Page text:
Strong greyness, even more gusty wind with rain and snow, low barometer reading forced the detachment to hug behind the Gogland til dawn. Making short tacks, turning every time at a signal the ships by 5 a.m. on September 10th found themselves a bit north to Tuters island. When it was light, seamen on decks of “Vladimir” and “Empress Aleksandra” noticed, that “Lefort” had more heeling than the other two ships, which had ports of lower deck under water. In this position the ships started left tack. A gust came again and “Lefort” careened so much, that its second line began to disappear and it began to sink, going deeper with rostrum, than with stern. A lot of people appeared on windward nets. Soon the masts of the ship were in almost horizontal position and outer, upper side of the ship covered with a mass of people, but there came a wave and the mass became thinner. Another wave – and not a single person could be seen. Thereupon the ship itself disappeared.
“Vladimir” was moving left tack and was in 4 cables from the disaster. Ends were prepared, but there were no traces both of the ship and of its crew. An eddy, formed by the ship, pulled everything to the ground. (RSA NAVY. f. 33, inv. 1, d.1110, p. 249–250).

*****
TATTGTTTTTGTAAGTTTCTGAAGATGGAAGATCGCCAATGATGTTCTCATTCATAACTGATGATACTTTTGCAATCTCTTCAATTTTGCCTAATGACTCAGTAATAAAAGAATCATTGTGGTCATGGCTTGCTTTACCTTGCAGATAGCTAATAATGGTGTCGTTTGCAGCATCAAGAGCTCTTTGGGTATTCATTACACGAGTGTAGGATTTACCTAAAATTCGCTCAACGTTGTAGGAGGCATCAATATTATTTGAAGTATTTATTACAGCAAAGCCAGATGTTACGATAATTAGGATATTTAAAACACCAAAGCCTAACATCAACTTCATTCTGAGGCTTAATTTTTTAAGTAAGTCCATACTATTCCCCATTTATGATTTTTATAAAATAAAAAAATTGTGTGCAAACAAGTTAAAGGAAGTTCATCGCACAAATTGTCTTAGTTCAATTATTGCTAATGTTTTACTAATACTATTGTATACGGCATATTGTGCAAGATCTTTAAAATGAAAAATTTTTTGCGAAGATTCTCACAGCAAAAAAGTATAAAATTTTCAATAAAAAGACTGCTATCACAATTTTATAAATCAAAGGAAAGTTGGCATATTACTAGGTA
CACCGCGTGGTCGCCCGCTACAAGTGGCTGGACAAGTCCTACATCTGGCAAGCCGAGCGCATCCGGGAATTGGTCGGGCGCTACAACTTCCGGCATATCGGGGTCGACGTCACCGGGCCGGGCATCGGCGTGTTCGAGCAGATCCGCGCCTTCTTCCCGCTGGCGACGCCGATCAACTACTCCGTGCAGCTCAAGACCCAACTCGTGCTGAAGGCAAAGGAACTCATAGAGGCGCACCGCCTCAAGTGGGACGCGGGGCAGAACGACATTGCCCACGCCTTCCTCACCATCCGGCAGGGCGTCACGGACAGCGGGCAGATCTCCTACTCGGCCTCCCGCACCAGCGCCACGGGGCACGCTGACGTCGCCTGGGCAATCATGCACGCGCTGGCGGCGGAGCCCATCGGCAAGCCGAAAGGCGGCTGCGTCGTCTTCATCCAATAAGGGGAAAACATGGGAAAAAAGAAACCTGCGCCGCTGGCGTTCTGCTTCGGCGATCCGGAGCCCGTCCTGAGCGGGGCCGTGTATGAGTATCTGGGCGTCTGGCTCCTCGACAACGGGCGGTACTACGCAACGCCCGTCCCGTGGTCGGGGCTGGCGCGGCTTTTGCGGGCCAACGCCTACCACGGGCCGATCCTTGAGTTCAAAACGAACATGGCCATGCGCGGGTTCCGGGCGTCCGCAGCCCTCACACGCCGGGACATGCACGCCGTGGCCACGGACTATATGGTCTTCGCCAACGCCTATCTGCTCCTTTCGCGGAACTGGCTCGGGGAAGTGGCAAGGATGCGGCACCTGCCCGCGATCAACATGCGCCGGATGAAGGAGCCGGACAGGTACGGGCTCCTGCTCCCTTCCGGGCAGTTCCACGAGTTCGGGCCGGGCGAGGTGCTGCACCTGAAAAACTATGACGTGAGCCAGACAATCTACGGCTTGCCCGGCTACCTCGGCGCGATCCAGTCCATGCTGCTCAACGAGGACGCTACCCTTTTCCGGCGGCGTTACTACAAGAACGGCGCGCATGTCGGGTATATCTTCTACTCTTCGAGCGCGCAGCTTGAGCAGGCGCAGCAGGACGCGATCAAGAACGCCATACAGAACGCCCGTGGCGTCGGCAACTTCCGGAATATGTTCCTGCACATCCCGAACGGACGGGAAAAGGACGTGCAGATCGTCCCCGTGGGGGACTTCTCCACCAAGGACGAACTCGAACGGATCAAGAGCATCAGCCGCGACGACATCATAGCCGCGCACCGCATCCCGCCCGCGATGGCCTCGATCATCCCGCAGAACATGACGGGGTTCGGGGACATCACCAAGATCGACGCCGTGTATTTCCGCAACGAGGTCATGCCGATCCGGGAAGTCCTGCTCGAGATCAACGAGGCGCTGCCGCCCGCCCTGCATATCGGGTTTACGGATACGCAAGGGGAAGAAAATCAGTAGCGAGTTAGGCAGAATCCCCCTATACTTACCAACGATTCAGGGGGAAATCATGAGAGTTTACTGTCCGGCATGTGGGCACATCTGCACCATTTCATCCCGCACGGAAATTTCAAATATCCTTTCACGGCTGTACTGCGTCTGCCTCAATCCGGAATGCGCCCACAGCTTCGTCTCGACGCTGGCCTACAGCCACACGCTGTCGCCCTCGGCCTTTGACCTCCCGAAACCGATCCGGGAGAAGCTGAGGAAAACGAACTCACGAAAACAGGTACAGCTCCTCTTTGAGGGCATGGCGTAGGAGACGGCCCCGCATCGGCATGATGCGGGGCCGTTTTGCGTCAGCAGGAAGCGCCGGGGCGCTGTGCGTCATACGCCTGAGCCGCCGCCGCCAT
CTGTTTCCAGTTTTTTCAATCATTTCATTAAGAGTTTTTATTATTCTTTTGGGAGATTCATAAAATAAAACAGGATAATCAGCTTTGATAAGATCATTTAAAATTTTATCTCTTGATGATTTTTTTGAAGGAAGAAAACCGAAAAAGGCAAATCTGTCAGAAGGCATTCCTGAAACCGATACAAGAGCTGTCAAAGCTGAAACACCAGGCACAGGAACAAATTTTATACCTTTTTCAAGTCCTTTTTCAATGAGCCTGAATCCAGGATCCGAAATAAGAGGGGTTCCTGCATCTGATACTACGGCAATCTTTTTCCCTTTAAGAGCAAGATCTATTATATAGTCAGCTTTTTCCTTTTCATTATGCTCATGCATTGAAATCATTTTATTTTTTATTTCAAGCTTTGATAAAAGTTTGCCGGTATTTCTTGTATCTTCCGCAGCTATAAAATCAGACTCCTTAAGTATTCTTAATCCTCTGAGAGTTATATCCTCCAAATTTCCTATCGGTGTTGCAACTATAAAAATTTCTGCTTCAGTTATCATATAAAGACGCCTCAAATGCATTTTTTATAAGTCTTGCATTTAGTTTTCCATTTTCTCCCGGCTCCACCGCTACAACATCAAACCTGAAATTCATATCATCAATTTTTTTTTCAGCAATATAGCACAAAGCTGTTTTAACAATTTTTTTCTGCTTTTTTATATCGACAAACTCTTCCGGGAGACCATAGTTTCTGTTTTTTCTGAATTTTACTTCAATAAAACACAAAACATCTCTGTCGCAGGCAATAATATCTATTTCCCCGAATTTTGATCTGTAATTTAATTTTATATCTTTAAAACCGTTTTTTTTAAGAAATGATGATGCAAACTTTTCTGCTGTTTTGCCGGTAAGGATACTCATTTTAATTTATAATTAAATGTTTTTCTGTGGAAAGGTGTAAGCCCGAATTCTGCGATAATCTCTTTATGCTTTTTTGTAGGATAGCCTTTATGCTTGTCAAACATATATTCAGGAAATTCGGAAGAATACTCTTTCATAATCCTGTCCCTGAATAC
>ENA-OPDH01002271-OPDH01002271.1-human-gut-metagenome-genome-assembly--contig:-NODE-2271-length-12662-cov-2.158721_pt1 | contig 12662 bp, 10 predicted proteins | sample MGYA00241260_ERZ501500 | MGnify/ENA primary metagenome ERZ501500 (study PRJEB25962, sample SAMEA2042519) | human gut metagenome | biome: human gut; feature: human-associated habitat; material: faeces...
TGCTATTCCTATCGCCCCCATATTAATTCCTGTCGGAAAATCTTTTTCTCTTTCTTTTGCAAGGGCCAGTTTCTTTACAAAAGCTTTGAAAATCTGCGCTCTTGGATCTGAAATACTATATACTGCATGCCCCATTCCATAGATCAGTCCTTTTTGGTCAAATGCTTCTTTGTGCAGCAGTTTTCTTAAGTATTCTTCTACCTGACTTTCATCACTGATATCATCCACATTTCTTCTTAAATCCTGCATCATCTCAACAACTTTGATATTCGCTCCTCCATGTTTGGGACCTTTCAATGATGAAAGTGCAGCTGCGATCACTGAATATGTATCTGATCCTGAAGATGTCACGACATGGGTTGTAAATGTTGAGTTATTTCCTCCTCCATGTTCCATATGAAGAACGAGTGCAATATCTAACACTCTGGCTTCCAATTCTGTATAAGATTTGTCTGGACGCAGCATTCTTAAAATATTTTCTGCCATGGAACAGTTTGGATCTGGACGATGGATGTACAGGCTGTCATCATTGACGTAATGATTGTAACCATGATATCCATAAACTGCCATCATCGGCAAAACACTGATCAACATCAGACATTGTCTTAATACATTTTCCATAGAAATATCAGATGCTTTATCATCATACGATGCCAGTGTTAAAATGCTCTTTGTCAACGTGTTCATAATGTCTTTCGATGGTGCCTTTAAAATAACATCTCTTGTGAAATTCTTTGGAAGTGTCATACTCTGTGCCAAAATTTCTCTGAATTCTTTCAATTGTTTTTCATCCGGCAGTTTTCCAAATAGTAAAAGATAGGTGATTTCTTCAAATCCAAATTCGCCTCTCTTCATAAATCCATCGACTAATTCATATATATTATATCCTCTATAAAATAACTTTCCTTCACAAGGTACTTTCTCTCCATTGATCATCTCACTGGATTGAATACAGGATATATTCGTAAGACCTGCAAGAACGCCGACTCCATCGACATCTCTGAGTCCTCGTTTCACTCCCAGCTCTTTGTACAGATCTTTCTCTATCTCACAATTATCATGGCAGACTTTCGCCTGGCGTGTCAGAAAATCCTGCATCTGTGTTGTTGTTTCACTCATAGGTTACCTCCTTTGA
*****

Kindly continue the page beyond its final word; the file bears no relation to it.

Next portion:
A state committee of enquiry was formed on occasion of wreck of the ship “Lefort” under the chairmanship of vice-admiral Rumyantsev and members rear admirals Lutkovskiy, Berens, captains Dugamel, Posiet and Taube.
Looking through the investigation case, which is kept in Russian State Archive of Navy, reading testimony of admirals, officers, officials, seamen, who were related somehow to equipping of the ship to its last voyage ore who were witnesses of its tragic wreck it is important to note, how attentively everything, that was related to the case, was evaluated, compared and summarized.
In spite of the fact that no one of the crew was saved, materials of investigation give us opportunity to define a number of reasons, aggregate of which led in critical moment of storm to wreck of the ship.